Remember: Create Marketing Campaigns for Your Target Market….Not Your Team!

19 Aug
Patonback

We love our new marketing piece….

I recently had a meeting to discuss marketing strategy with an extremely successful small business owner.  He was concerned about his most recent marketing piece  – it wasn’t generating leads.  The brochure looked extremely professional, complete with stock photographs and technical language that would make any English professor celebrate and break out the Carlton danceIt was slick.

His staff loved it and gave it rave reviews—his entire team thought it was a home run – so why was it a total flop?

The target market was thoroughly confused by the ad copy. The brochure was too professional. Also, his target market is price sensitive. When they looked at the slick design and professional, stock photos, they quickly determined that my client’s company must be way too expensive.

You need to speak the same language as your target. They likely won’t stop to look up that fancy lingo that’s only used only by the people in your profession. 

The lesson I took away: Don’t rely solely on your team for feedback.  Ask a few people, preferably your target market, what they think of the piece before you spend more money.  Do they understand the marketing piece?

Remember: You’re not trying to sell your products and services to your team; you’re selling to your target market. 

Good luck!

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3 Responses to “Remember: Create Marketing Campaigns for Your Target Market….Not Your Team!”

  1. mohansurya August 19, 2013 at 7:15 pm #

    Kurt, A very good point made here. Its very important to realize who is being targeted here. Like many other disciplines, Marketing too has tools to test your strategies before launching them on a full scale. For example, do a pilot launch of your brochures and see how customers react. That will save hell lot on all the printing expenses you might end up incurring! If this strategy is part of a continuing business, try to know the pulse of customers through surveys and other data analysis methods. A very cool method I have seen my creative department applying every now and then is A/B testing wherein you do a controlled experiment and monitor customers reaction. Such scientific methods have been proven to be extremely beneficial to businesses of all sorts. At the end of the day, it has to start with understanding your target customer!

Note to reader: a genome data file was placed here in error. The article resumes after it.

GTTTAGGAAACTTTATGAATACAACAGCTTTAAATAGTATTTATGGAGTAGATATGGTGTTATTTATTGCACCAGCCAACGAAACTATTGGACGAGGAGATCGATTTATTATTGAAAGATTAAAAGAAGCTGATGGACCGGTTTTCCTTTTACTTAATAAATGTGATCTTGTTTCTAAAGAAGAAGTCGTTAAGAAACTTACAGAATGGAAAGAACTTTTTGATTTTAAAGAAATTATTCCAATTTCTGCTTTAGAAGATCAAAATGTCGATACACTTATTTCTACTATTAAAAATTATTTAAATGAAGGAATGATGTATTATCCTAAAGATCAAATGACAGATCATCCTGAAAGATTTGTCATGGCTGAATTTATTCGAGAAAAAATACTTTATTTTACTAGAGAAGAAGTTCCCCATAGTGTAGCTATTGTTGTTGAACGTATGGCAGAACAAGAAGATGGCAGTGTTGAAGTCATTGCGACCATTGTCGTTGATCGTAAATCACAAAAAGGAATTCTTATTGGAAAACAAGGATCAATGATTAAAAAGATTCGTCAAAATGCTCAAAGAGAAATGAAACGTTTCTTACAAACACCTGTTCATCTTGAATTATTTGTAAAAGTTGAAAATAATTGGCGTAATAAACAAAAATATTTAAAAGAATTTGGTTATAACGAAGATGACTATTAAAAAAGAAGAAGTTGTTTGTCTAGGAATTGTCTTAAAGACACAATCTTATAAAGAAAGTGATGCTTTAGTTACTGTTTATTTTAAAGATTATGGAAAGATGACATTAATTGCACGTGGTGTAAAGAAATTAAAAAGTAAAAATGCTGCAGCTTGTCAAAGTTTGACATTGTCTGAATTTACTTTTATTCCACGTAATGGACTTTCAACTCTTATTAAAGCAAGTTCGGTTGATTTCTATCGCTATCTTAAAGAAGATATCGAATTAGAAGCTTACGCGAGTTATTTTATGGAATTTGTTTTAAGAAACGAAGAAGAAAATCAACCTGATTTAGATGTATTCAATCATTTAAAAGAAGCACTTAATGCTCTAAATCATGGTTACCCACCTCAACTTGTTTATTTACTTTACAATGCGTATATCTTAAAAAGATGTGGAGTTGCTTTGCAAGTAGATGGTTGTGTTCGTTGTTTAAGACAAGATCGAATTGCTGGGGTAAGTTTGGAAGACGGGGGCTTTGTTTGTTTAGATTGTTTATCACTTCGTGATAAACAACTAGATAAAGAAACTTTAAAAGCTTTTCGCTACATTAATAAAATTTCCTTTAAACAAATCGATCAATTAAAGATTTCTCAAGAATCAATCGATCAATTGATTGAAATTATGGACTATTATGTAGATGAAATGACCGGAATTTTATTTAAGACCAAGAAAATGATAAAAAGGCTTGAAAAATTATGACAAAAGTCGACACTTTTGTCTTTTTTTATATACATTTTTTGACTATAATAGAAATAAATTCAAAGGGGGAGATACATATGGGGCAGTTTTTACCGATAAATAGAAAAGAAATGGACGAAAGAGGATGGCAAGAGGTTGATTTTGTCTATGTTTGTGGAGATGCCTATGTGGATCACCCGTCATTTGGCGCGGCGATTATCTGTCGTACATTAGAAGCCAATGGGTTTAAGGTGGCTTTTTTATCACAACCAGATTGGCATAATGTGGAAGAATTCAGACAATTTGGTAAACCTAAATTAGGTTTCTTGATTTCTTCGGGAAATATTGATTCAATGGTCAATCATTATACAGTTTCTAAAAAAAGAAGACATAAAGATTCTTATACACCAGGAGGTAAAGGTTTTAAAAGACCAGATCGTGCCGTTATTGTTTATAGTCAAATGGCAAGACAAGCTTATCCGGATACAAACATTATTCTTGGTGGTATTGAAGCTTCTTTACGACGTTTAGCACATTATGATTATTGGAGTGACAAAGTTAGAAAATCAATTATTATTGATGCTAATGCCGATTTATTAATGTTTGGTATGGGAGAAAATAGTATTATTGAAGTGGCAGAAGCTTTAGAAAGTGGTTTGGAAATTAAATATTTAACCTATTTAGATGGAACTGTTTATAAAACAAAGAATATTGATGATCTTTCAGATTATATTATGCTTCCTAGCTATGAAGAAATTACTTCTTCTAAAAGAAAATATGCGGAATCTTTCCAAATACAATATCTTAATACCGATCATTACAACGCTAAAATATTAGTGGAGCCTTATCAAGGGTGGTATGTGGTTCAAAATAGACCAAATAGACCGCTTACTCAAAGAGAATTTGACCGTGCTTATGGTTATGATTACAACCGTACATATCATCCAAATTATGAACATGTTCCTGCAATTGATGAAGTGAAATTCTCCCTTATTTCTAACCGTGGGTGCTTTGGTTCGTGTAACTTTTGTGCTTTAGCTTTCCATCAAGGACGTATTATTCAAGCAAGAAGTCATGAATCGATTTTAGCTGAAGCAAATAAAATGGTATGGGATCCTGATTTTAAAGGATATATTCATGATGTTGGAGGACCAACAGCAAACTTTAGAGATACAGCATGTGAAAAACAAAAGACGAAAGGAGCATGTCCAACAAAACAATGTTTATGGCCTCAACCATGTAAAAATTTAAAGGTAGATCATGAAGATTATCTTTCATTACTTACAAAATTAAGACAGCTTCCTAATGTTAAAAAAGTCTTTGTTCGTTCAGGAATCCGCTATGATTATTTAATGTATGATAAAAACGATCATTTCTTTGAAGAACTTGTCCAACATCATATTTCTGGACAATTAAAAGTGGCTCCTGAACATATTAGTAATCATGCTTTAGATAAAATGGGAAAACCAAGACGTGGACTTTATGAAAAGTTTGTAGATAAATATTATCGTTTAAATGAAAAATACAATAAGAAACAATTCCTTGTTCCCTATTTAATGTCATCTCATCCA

• Kurt August 20, 2013 at 10:17 am #

      Well said, Mohan. If you have the time/resources to conduct A/B testing, you absolutely should implement. If you don’t have the time/resources, you should, at the very least, test your marketing with a small sample size of your target market. I really appreciate the comment.

  2. mohansurya August 19, 2013 at 7:15 pm #

    Kurt, A very good point made here. Its very important to realize who is being targeted here. Like many other areas, Marketing too has tools to test your strategies before launching them on a full scale. For example, do a Pilot launch of your brochures and see how customers react. That will save hell lot on all the printing expenses you might end up incurring. If this strategy is part of a continuing business, try to know the pulse of customers through surveys and other data analysis methods. A very cool I have seen my creative applying every now and then is A/B testing wherein you do a controlled experiment and monitor customers reaction. Such scientific methods have been proven to be extremely beneficial to businesses of all sorts. At the end of the day, it has to start with understanding your target customer!

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